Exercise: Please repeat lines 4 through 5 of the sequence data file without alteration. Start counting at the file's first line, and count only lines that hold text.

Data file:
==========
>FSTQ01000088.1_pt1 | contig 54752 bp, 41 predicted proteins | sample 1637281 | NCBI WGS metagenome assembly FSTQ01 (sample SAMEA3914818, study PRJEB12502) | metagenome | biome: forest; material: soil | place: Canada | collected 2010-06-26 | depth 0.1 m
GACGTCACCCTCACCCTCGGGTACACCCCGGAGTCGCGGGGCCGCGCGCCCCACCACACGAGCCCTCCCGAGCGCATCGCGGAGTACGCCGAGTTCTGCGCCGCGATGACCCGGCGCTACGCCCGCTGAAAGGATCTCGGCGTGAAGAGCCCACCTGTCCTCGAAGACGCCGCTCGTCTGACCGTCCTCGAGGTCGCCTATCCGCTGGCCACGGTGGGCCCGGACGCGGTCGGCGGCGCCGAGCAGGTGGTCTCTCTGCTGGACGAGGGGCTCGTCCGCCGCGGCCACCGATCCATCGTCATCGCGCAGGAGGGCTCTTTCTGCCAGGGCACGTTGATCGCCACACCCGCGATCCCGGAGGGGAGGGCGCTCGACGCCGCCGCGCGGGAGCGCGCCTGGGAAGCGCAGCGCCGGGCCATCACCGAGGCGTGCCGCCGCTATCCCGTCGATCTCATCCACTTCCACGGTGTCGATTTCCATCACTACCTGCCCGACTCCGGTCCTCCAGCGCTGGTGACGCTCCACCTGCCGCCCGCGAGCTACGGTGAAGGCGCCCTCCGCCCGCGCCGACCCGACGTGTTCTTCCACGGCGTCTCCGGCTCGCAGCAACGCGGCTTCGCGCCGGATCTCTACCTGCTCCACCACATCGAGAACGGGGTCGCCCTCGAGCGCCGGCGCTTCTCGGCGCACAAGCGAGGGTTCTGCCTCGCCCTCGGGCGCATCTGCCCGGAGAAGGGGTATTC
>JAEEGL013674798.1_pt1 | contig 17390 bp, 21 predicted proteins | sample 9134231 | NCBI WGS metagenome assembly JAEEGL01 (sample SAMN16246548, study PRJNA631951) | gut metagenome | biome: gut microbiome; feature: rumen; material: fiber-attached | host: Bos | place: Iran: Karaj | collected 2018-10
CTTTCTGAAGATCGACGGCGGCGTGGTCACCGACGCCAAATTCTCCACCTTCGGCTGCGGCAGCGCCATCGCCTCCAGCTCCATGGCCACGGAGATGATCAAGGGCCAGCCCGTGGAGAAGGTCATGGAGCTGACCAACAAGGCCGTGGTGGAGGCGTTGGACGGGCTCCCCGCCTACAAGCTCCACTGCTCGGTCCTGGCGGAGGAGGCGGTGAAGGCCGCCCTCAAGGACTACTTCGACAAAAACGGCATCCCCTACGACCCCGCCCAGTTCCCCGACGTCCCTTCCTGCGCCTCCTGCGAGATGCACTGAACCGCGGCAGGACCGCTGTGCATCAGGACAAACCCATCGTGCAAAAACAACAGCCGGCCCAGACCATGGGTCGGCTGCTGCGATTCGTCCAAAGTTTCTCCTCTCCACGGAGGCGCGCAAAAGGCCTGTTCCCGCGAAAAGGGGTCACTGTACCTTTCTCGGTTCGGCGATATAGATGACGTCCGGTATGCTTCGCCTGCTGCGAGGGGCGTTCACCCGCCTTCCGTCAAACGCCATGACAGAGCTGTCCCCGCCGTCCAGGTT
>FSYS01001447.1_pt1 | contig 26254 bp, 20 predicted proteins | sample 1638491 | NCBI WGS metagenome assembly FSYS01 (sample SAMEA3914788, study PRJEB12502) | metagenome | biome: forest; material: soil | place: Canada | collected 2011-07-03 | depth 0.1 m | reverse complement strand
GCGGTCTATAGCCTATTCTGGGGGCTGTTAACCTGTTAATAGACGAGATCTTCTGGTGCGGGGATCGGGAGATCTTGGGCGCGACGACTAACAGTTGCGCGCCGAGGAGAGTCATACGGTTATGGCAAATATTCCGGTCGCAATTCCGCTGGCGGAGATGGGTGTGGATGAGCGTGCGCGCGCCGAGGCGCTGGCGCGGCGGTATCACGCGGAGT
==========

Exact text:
CTTTCTGAAGATCGACGGCGGCGTGGTCACCGACGCCAAATTCTCCACCTTCGGCTGCGGCAGCGCCATCGCCTCCAGCTCCATGGCCACGGAGATGATCAAGGGCCAGCCCGTGGAGAAGGTCATGGAGCTGACCAACAAGGCCGTGGTGGAGGCGTTGGACGGGCTCCCCGCCTACAAGCTCCACTGCTCGGTCCTGGCGGAGGAGGCGGTGAAGGCCGCCCTCAAGGACTACTTCGACAAAAACGGCATCCCCTACGACCCCGCCCAGTTCCCCGACGTCCCTTCCTGCGCCTCCTGCGAGATGCACTGAACCGCGGCAGGACCGCTGTGCATCAGGACAAACCCATCGTGCAAAAACAACAGCCGGCCCAGACCATGGGTCGGCTGCTGCGATTCGTCCAAAGTTTCTCCTCTCCACGGAGGCGCGCAAAAGGCCTGTTCCCGCGAAAAGGGGTCACTGTACCTTTCTCGGTTCGGCGATATAGATGACGTCCGGTATGCTTCGCCTGCTGCGAGGGGCGTTCACCCGCCTTCCGTCAAACGCCATGACAGAGCTGTCCCCGCCGTCCAGGTT
>FSYS01001447.1_pt1 | contig 26254 bp, 20 predicted proteins | sample 1638491 | NCBI WGS metagenome assembly FSYS01 (sample SAMEA3914788, study PRJEB12502) | metagenome | biome: forest; material: soil | place: Canada | collected 2011-07-03 | depth 0.1 m | reverse complement strand